Monday, April 6, 2009

Abortion Extremism: Babies as Physical Intrusions

An essay from Sherry Colb, a Professor at Cornell Law School, has been making its way across the conservatives blogosphere, so I thought I'd share it with readers: "Why a Botched Abortion Case Should, and Does, Inspire Outrage: The Sycloria Williams Story."

Professor Colb retells the story of Sycloria Williams, who was induced for a late-term abortion procedure, and delivered a live baby when the doctor failed to arrive on time. An owner of the clinic, Belkis Gonzalez, threw the baby in a toxic waste bag with gauze and other debris. The baby's remains were found by police a week later in a cardboard box.

Now, here's
Professor Colb's analysis:

An important feature of the facts that distinguishes what occurred here from abortion more generally is that if the narrative alleged by the prosecution and by Sycloria Williams is accurate, then Belkis Gonzalez – the woman who is said to have placed a live fetus into a biohazard bag – did something that goes well beyond what can be called "terminating a pregnancy."

Indeed, Gonzalez apparently had nothing to do with the termination itself: She did not dilate Williams's cervix or induce labor or otherwise play any role in removing the fetus from Williams's body. It was only after Williams had given birth to her fetus that Gonzalez cut the umbilical cord and deposited the allegedly live, writhing, breathing infant into a biohazard bag, along with gauze and other garbage.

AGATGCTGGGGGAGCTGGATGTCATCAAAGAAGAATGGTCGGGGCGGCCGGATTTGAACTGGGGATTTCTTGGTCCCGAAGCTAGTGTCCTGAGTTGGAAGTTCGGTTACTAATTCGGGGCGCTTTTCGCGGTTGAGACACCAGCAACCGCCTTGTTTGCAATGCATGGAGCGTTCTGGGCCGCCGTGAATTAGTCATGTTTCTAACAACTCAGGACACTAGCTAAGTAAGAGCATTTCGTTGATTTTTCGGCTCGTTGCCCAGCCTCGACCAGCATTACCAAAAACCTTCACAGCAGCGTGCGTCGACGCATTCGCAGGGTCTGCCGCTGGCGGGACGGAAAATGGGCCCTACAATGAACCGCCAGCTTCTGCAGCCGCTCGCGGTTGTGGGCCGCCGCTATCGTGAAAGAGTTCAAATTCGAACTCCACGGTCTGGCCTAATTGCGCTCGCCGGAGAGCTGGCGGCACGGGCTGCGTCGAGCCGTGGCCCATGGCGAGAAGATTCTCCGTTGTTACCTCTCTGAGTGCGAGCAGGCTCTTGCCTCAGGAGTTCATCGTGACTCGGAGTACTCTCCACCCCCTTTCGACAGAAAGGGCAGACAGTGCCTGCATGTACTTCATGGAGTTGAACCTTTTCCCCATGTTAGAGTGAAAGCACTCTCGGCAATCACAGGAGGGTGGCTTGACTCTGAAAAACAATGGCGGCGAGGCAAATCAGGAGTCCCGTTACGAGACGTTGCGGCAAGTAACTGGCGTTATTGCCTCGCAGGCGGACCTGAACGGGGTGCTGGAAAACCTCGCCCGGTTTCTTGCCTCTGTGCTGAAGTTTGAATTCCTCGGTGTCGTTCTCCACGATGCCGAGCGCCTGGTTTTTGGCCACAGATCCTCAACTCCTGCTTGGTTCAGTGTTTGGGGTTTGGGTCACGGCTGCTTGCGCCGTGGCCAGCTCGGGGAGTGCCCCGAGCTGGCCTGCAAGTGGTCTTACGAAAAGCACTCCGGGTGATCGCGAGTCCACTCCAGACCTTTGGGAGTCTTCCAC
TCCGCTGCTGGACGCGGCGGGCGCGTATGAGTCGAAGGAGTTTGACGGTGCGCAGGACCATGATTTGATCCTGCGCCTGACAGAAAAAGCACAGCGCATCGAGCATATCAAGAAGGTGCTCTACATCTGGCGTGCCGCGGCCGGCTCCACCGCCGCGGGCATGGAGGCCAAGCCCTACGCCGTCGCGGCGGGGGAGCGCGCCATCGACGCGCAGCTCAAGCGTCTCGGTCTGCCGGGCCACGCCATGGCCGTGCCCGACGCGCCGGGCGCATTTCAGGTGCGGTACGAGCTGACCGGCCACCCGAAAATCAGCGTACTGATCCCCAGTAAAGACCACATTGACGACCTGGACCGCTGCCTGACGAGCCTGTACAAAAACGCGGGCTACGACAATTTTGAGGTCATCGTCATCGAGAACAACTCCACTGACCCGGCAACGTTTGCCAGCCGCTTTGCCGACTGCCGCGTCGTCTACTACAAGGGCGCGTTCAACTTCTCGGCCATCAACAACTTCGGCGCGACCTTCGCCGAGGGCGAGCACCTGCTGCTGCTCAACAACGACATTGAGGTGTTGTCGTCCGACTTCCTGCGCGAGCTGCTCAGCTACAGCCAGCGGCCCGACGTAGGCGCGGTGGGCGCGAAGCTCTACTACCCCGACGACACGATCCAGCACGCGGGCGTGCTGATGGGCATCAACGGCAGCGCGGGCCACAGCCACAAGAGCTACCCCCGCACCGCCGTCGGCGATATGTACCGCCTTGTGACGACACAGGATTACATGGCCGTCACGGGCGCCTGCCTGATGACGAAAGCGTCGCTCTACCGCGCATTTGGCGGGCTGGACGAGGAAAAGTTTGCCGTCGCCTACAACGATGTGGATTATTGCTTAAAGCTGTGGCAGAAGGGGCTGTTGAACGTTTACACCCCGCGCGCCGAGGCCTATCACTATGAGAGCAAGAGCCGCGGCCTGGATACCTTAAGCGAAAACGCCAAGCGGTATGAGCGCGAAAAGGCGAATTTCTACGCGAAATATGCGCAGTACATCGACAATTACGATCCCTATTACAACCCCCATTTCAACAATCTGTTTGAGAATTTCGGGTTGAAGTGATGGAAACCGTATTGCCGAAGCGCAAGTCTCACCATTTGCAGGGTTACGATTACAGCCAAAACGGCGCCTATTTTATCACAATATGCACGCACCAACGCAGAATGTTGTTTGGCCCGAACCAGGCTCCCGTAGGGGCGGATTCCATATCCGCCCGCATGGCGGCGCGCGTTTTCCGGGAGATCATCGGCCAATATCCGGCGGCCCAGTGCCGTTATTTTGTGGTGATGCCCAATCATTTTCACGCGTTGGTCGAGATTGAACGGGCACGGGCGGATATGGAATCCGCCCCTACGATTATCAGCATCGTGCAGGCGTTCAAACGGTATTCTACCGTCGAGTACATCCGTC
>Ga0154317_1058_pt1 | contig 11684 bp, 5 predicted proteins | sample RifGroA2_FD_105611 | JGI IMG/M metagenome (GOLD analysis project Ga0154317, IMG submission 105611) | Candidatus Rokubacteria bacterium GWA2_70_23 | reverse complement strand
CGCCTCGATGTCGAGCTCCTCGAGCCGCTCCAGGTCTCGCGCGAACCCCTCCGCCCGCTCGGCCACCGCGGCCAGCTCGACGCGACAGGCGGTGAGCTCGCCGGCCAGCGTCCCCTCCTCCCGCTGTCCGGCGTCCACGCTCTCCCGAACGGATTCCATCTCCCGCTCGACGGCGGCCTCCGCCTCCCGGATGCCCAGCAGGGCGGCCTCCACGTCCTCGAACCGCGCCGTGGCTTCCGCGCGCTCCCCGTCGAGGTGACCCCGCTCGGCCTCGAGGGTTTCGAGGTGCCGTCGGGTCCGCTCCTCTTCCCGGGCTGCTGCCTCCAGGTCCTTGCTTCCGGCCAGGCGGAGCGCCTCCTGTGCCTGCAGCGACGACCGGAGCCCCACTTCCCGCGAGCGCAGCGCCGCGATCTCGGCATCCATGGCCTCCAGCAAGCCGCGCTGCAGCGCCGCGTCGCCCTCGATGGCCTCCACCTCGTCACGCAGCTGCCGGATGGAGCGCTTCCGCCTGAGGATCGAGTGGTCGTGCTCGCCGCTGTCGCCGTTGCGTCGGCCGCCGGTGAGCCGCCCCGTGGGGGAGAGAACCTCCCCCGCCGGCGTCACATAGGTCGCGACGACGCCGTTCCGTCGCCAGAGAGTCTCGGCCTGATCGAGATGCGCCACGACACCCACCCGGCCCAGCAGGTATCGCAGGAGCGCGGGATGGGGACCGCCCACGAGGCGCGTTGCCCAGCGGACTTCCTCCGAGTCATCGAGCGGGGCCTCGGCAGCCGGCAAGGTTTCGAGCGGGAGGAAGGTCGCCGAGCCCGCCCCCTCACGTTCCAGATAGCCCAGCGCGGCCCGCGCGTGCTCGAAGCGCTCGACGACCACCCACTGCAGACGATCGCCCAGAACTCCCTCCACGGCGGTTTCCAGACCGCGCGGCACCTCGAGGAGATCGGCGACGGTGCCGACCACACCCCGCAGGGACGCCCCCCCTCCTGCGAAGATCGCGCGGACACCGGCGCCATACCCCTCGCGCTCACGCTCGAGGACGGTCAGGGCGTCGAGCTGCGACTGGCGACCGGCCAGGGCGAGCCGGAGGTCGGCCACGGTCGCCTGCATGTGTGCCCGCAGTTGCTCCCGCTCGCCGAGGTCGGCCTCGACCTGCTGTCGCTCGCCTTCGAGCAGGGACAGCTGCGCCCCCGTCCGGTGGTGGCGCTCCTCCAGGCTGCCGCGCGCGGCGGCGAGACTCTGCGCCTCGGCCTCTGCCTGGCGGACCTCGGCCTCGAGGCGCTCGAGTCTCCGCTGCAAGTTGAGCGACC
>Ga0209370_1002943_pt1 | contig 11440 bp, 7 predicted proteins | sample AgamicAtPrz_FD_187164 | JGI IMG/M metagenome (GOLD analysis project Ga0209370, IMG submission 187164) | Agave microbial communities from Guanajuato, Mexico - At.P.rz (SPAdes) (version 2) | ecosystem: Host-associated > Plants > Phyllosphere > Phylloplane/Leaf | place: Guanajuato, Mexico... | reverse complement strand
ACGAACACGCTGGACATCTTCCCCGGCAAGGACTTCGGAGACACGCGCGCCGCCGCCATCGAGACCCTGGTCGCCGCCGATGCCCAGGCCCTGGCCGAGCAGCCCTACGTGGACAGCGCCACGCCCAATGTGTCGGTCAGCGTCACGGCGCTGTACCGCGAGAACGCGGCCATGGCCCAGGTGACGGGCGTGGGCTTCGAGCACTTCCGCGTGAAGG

One might argue, as some pro-life advocates have, that there is no meaningful difference between what Gonzalez did and what an abortion provider does, because in both cases, a fetus is killed. This argument, however, ignores one of the main premises of the right to abortion – the bodily-integrity interest of the pregnant woman. Particularly at the later stages of pregnancy, the right to abortion does not protect an interest in killing a fetus as such. What it protects instead is the woman's interest in not being physically, internally occupied by another creature against her will, the same interest that explains the right to use deadly force, if necessary, to stop a rapist. Though the fetus is innocent of any intentional wrongdoing and the rapist is not, the woman's interest in repelling an unwanted physical intrusion is quite similar.

Once the fetus is no longer inside the woman's body, though, killing it is not necessary to preserving the woman's bodily integrity. If Gonzalez had, instead of suffocating the infant in a garbage bag, placed it into an incubator with a respirator, for example, Williams would not have been any more pregnant than she was in the circumstances that actually unfolded. And once Williams was no longer pregnant, and thus no longer occupied by an unwelcome intruder, she had no more right to procure the death of her fetus than did anyone else, including Belkis Gonzalez.
You can read the rest of the article at the link, althought I can't resist including another passage, from the conclusion:

Most women who terminate their pregnancies do so in the first trimester, when there is no question of viability and when the developing fetus does not yet evidence the capacity to experience pain or pleasure. Such abortions understandably do not generate the same revulsion and outrage as the later ones do. Late-term abortions are morally complicated, because the later-term fetus may experience pain and may therefore plausibly be described – without any need for a religious gloss – as truly being a victim of the procedure. This does not, as some claim, necessarily mean that a woman should not have the right to terminate a pregnancy. It does, however, counsel in favor of measures that will move desired abortions up to as early a point in pregnancy as possible.